Share on Facebook Pinterest Share Gay men and lesbian women face discrimination when seeking leadership positions due to the sound of their voice, a new study in the Archives of Sexual Behaviour has found.The study, carried out by researchers at the University of Surrey, also found that people thought gay men should be paid less than their heterosexual counterparts.During this study researchers presented voice samples of gay and heterosexual speakers and pictures, devoid of any background features and other characteristics, to a heterosexual sample group. Participants were not informed of the sexual orientation of the person but allowed to freely guess from the voice or face of the individual. The sample group were asked to form impressions about applicants for the fake position of CEO and evaluate the employability of candidates by responding to five statements (which were rated on a scale of one to five) and to report the amount of monthly salary they considered adequate. The process was then repeated with lesbian candidates. LinkedIn Email Share on Twitter Researchers discovered that participants perceived men and women who they considered to be gay or lesbian, as inadequate for a leadership position.For male candidates, auditory and not facial features impacted on whether they were deemed suitable for the role. Researchers discovered that having a heterosexual- rather than a ‘gay- sounding’ voice created the impression that the speaker had typically masculine traits, which in turn increased their perceived suitability for the role and the chance of receiving a higher salary. Lesbian candidates were associated with a lack of femininity and identified as gender non-conforming and received less positive evaluation than heterosexual counterparts.Dr Fabio Fasoli said: “These results demonstrate that the mere sound of a voice is sufficient to trigger stereotyping denying gay- and lesbian-sounding speakers the qualities that are considered typical of their gender.“It is revealing, that despite all the work to lessen discrimination against the LGBT community, people subconsciously type cast an individual before getting to know them. This study highlights that it can be a real problem in the workplace and for people’s career prospects.”In another study participants were also asked to listen to the voices of two different speakers who pronounced a single sentence of neutral content and then requested to evaluate the speakers’ likely personality traits and personal interests (i.e. sports and fields of study). The traits and interests were manipulated in order to be recast characteristics/interests perceived to be “typically masculine” (e.g., football) and “typically feminine” (e.g., dance). In addition, participants were asked which of the speakers they would choose as an acquaintance. Similarly to the first study this was repeated with lesbian candidates.Researchers discovered that participants attributed more feminine traits to the gay than to the heterosexual speakers and lesbian speakers were more likely to be associated with masculine than to feminine characteristics. Interestingly, this happened without any mention of sexual orientation of the speakers demonstrating that vocal cues can lead to unfair stereotyping.When asked which of the speakers’ participants would choose as an acquaintance for an interaction, researchers found that male participants were more likely to avoid male gay-sounding speakers, suggesting a subtle impact of voice on social exclusion of gay individuals.Dr Fasoli added: “What is most concerning about this study is the subconscious behaviour intention of participants, where heterosexual male participants avoided choosing a gay male as an acquaintance.“This study demonstrates that unacceptable levels of discrimination, be they subconscious or conscious, still exists in our society, and we need to do more to tackle the discrimination faced by the LGBT community.”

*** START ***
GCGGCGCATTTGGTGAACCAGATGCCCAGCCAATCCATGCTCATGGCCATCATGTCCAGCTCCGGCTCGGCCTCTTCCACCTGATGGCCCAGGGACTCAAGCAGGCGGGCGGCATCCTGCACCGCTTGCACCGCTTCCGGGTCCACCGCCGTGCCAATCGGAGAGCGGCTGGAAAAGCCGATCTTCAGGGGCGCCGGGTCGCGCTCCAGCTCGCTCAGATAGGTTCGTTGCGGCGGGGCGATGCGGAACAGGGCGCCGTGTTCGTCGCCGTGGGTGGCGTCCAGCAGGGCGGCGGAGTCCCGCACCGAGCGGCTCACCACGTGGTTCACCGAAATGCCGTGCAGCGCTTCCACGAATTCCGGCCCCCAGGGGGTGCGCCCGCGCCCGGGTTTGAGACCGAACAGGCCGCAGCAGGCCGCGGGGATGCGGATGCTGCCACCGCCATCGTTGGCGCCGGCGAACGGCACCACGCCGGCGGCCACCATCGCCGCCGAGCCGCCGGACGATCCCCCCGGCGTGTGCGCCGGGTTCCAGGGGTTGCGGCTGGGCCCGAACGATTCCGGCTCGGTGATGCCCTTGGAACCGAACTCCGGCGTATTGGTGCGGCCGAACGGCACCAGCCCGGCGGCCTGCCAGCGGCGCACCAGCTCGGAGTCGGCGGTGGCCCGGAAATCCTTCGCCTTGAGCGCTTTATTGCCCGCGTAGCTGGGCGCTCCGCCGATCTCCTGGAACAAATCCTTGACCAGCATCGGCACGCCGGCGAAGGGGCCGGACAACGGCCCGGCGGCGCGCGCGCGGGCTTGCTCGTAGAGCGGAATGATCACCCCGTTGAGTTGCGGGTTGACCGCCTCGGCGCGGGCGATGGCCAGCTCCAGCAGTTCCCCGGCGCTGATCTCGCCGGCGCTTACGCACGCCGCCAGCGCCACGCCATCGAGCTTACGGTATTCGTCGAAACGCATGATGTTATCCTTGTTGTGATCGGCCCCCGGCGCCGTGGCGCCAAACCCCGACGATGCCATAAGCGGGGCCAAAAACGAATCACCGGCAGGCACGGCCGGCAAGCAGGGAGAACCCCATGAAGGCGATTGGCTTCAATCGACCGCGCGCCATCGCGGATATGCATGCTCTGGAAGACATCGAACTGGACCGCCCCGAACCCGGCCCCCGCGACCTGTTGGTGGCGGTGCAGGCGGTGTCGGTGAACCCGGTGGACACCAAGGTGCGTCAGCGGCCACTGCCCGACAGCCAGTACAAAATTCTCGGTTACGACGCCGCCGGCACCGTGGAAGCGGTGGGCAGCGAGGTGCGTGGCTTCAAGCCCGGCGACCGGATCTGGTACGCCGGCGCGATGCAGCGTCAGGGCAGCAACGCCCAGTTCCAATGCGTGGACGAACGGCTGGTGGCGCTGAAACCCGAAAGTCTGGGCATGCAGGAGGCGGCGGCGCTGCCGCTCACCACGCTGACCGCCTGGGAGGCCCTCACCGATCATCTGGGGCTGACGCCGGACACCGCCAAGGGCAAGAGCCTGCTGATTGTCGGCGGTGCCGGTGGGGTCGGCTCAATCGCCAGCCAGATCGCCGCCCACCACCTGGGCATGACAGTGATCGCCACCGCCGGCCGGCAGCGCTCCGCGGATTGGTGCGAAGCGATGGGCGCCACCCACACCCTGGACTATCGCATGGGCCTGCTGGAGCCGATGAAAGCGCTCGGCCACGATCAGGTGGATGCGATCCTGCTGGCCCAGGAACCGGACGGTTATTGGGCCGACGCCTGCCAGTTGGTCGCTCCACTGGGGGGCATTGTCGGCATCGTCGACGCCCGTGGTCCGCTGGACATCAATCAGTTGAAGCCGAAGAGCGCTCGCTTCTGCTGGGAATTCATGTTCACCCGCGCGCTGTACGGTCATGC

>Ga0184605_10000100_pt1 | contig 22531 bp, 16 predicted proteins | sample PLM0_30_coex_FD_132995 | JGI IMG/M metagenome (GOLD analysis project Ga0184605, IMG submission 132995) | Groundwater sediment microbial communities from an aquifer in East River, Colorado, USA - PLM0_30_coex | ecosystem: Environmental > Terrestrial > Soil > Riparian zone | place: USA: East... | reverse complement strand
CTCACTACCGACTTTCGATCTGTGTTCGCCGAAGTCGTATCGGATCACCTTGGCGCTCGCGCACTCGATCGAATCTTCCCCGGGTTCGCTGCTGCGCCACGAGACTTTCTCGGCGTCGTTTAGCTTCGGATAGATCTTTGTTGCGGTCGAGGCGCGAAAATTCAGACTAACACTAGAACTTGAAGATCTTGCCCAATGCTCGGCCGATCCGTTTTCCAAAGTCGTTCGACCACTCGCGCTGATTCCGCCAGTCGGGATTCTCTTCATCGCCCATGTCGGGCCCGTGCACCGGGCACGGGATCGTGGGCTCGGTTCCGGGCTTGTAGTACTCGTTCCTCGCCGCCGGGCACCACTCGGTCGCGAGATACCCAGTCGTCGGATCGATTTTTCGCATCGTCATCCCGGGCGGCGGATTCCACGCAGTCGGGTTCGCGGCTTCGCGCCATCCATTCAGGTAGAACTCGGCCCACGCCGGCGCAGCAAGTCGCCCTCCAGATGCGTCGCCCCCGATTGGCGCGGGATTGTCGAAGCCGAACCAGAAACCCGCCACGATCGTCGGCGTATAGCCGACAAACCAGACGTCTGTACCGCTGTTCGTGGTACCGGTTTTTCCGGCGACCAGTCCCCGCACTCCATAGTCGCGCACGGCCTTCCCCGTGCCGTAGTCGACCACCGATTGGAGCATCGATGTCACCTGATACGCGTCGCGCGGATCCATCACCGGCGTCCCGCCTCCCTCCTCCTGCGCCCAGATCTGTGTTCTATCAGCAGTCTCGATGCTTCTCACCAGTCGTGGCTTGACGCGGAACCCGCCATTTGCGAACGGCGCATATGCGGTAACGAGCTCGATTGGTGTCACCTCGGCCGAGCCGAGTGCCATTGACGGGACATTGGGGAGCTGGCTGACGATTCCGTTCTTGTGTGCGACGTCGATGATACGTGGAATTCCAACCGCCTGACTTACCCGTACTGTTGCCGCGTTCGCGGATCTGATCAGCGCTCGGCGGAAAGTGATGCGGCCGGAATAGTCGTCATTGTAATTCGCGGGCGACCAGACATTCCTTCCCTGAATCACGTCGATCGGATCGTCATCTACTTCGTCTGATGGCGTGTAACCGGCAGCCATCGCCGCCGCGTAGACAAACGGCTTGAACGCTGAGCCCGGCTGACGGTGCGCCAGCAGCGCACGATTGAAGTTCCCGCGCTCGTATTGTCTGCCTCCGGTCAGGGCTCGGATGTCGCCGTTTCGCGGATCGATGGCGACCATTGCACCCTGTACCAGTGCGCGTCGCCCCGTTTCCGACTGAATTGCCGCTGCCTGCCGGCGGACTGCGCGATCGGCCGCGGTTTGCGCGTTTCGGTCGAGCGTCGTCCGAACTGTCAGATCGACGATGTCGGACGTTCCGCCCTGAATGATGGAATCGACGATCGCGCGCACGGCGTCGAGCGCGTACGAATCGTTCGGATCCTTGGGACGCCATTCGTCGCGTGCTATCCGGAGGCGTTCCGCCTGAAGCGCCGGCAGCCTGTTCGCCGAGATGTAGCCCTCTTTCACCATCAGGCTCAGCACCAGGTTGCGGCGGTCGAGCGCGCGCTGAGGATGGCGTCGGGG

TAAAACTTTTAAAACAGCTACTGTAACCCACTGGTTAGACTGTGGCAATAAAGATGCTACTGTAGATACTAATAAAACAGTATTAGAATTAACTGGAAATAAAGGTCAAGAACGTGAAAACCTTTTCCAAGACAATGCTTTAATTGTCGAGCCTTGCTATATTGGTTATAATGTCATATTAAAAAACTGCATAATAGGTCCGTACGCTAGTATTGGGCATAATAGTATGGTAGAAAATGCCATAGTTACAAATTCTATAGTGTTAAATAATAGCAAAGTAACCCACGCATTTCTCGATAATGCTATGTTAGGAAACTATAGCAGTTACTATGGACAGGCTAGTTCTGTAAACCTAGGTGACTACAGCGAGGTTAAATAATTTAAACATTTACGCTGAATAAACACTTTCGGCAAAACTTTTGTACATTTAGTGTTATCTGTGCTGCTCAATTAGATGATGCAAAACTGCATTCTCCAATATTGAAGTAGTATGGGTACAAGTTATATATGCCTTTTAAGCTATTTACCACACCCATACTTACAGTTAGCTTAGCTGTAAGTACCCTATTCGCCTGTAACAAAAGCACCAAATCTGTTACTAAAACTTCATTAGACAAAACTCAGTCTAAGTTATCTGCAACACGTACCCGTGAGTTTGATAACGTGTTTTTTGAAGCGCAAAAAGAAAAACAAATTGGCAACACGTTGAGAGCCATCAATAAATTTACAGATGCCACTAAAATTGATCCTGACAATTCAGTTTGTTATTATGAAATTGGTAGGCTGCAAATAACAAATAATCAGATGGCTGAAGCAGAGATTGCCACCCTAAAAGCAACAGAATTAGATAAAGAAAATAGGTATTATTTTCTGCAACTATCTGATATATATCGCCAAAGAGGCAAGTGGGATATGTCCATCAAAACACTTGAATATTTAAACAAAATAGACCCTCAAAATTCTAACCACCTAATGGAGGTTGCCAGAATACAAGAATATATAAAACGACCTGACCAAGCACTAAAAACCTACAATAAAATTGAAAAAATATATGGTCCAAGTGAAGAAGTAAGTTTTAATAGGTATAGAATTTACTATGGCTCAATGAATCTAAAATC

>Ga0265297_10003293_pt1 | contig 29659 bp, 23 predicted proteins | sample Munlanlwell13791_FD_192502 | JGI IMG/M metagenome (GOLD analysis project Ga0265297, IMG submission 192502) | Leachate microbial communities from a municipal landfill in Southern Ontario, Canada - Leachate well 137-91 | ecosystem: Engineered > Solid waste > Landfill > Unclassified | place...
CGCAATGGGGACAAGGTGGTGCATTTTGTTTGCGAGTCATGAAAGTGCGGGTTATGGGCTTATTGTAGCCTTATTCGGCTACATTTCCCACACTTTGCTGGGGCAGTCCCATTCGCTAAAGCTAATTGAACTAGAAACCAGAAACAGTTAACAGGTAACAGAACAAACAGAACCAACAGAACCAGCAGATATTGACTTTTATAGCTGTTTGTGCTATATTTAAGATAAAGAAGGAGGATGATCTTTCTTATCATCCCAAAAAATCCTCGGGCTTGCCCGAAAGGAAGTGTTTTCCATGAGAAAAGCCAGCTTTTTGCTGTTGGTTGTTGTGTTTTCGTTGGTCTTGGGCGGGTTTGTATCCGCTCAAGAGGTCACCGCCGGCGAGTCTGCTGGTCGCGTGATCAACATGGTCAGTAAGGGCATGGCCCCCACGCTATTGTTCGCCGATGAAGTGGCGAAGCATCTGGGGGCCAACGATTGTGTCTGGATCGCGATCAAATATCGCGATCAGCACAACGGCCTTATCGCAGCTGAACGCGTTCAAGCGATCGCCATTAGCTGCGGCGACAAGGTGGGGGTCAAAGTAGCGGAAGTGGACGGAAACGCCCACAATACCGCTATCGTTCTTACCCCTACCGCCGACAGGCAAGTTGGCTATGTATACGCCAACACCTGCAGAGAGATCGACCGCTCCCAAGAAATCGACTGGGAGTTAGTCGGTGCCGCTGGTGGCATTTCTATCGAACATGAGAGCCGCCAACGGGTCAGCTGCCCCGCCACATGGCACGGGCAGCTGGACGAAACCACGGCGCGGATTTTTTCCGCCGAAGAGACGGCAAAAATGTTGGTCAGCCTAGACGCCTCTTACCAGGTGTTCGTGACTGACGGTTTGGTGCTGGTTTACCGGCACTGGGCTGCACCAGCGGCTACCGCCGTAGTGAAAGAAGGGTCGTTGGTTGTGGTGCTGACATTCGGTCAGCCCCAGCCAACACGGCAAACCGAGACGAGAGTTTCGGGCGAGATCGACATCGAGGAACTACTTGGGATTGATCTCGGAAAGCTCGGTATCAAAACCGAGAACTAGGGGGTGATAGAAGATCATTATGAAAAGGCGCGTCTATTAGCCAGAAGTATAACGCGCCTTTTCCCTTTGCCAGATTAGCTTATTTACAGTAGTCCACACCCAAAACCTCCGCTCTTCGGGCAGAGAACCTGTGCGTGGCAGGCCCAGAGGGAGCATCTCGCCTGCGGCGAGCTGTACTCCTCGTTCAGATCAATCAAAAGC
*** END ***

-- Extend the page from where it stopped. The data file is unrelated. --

Share on Facebook Share on Twitter Email LinkedIn “With regard to existing literature, some of the best methods of prejudice reduction involve confrontation. While I do believe that prejudice should be confronted, I have often wondered whether there are other ways we can reduce discrimination and whether we can harness the negative power of racial language and humor for good rather than evil.”“One possible way this power has been harnessed is the reclamation of slurs by targeted groups. Instead of using the terms derogatively, groups can self identify, use the term affiliatively, and potentially subvert the derogative meaning of the slur. This subversion of prejudice is exciting and I am interested in further examining ways that we can fight against racial and other injustices.”In the study, 324 White participants read a brief story about a Black person using a slur to refer to a White person during a basketball game. In one version of the story, the two people were described as friends. Another version described them as strangers. The slur used in the story varied from “nigger” to “nigga” to “cracker” to “asshole” to “buddy.”The participants viewed the use of “nigger” and “nigga” as less derogatory than “cracker” and “asshole.” They also viewed Black racial slurs used by Black individuals toward White individuals as more affiliative. In other words, they were more likely to perceive the Black racial slurs as being used in a friendly way and to show a social bond compared to “cracker” and “asshole.”The researchers also found that slurs used between friends were viewed as less offensive, less derogatory, and more affiliative than slurs used between strangers.To examine how African Americans viewed Black individuals using Black racial slurs toward White individuals, the researchers conducted a similar experiment with 211 Black participants. Similar to their previous results, they found that a Black person using “nigga” to describe a White person was perceived as less derogatory and more affiliative than the use of both “asshole” and “cracker.”Though there was some evidence that the use of reappropriated slurs was perceived positively, White participants still perceived the words as more derogatory and less affiliative than “buddy.”“Above anything else, I think that people should realize the potential for racial slurs to be incredibly negative for people belonging to marginalized groups and to not take their use lightly,” O’Dea told PsyPost.“While our research does suggest that the reclamation of slurs by minority groups can potentially help individuals gain power over derogative terms, bond with their ingroup, and potentially improve relations between people of different groups, it is important to realize that we cannot control how people interpret the things that we say. Slurs are dangerous and they should never be used thoughtlessly.”“While many people belonging to marginalized groups seem to voice support for the reclamation of slurs that were once meant to disparage their group, not everyone is in favor of this reclamation. For example, the reclamation and use of the n-word among the Black community is heavily debated within the group and by people belonging to other groups,” O’Dea explained.“It is also important to realize that this resistance by people belonging to other groups can even heighten racial tensions as some of our recent work has shown that, while White individuals on average react quite positively to a Black person referring to them using the n-word, many White individuals perceive this as a negative thing and may actually respond with more prejudice toward Black individuals in the future, again coming back to my point that we cannot control how people interpret the things that we say and the dangers of using racial or other group-based slurs.”The study, “Perceptions of Racial Slurs Used by Black Individuals Toward White Individuals: Derogation or Affiliation?“, was authored by Conor J. O’Dea and Donald A. Saucier. Pinterest Racial slurs such as the n-word are sometimes adopted by the group they were once meant to insult — a phenomenon known as reappropriation. But what happens when a reappropriated slur is used by a Black person towards a White person? New research published in the Journal of Language and Social Psychology provides insight into the intragroup uses of reappropriated slurs.Previous studies investigated the use of racial slurs by White individuals toward Black individuals and the reclaiming of disparaging words among racial minorities. But no research had yet examined the reappropriated use of racial slurs by Black individuals toward White targets.“I am fascinated in understanding why people continue to exhibit extreme forms of prejudice despite society typically discouraging their use. Within this understanding, I am most interested in how to combat the negative effects of racial slurs, racial humor, and racially disparaging language more broadly,” said study author Conor O’Dea, a visiting assistant professor at Skidmore College. Share